Paulie1138 11-07-2017 01:49 PM

Not only narrow, but some have some low rock overhangs. A friend recently shaved the top of her rig by taking the curve a bit on the inside, due to oncoming traffic too close to the centerline.

CurtPutnam 11-07-2017 03:15 PM

Quote:

Originally Posted by richp (Post 1665357)
Hi,

Depending on the size of your rig, the road between Jerome and Prescott might be a challenge, with narrow and tight turns in places.

FWIW.

Rich Phillips

Good and important to know. Thanks for the heads up!
:trink39:

CurtPutnam 11-07-2017 03:21 PM

Quote:

Originally Posted by Paulie1138 (Post 1665361)
Not only narrow, but some have some low rock overhangs. A friend recently shaved the top of her rig by taking the curve a bit on the inside, due to oncoming traffic too close to the centerline.

Information like this is what makes FROG so great. Thank you!
:trink39:

CHICKDOE 11-07-2017 07:04 PM

that would be route 89a that goes over the mountain. it is 30 miles longer but route 260 through cottonwood to interstate 17 then route 169 to Prescott goes around the mountain and is no problem.

AZ Camper 11-07-2017 11:10 PM

Quote:

Originally Posted by CHICKDOE (Post 1665203)
hi! we live in payson which is nearly in the center of Arizona. here are some north south routes from flagstaff to the phoenix area. through oak creek canyon to Sedona I think the road is hwy 89 (not sure about the number). from Sedona you could connect to interstate 17 to phoenix or go west to cottonwood, Jerome, prescott. the direct route is interstate 17. from flagstaff go south and take lake mary road to where it connects to hwy 87 at clints well. then take 87 south to mesa. 87 north would take you to where it connects to interstate 40 at hobrook. both the oak creek canyon route to Sedona and the lake mary road / hwy 87 are very scenic routes. interstate 17 has some nice view also, especially of the verde valley. places to visit would be Jerome, cottonwood, Sedona, prescott. there is a natural weather boundary called the mongollon rim that basically runs east west across the state. it is the drop off from the Colorado plateau. on top of this plateau you will have much colder (freezing) weather with snow. elevations can be in the 7,000 foot range. this would apply to places like flagstaff, William, grand canyon, page. the rim drops off nearly vertical for about 1500 feet. below it are places like Sedona, cottonwood, camp verde, and payson. these places are much more temperate. they do get snow and they do freeze occasionally at night. where we live in payson the elevation is 5,000 feet and any snow is usually gone in a day or so. there are a tremendous number of camp sites in the areas I have mentioned from full hook up rv parks to forest service and state campgrounds to wide open boondocking sites. there are rv's coming up through payson from phoenix all year long! come and enjoy yourself!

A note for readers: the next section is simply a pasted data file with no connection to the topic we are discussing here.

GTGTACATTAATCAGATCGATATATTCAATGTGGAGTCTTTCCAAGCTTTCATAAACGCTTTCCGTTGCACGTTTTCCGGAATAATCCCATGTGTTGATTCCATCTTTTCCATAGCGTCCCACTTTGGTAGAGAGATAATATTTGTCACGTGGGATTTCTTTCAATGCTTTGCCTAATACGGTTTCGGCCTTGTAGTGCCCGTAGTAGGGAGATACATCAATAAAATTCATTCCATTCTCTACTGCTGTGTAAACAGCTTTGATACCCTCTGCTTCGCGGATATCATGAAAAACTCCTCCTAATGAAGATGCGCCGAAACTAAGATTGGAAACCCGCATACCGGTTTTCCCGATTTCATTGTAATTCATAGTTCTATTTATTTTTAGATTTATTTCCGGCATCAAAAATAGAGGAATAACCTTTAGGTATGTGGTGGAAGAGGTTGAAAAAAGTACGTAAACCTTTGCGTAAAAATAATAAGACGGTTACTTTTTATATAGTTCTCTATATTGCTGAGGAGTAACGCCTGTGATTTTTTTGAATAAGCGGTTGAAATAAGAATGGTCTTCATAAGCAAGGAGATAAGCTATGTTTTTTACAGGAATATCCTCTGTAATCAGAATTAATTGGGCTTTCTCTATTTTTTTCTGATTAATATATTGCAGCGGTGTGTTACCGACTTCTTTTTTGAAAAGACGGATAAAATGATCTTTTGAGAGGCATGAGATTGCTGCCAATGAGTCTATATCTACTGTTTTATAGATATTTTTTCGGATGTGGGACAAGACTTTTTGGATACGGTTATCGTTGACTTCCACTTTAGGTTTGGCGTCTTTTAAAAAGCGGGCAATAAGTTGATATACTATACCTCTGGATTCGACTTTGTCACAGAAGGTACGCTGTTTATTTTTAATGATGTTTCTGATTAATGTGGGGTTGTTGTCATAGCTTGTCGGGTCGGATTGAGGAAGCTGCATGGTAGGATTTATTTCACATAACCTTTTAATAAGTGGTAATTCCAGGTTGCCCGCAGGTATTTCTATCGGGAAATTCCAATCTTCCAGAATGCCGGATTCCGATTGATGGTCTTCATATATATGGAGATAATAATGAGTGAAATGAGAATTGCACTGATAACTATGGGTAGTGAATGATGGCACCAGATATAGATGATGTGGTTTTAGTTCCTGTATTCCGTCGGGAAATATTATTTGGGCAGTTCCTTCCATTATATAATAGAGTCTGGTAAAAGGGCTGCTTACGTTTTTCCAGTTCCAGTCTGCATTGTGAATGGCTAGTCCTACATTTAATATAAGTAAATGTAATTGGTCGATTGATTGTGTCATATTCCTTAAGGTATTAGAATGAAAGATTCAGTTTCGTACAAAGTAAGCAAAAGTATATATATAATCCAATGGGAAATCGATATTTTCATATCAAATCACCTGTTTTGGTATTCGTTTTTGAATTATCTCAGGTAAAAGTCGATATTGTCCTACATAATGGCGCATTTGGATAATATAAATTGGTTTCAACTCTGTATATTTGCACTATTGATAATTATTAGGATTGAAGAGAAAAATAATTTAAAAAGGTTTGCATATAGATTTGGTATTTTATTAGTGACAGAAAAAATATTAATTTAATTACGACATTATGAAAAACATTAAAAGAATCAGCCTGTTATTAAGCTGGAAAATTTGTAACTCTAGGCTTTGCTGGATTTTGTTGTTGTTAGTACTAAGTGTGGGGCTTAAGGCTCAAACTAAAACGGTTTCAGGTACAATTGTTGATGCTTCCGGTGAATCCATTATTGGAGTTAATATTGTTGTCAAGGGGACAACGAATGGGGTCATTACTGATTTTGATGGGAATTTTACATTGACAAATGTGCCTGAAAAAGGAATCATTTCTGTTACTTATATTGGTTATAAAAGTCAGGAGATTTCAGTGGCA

We usually camp up by woods canyon lake or past that on fr 237 (Just past mm 286). Do you know of any other sites near or around that area?
I'm thinking I want to eventually retire up there but land is so expensive. I'm keeping my eyes peeled :)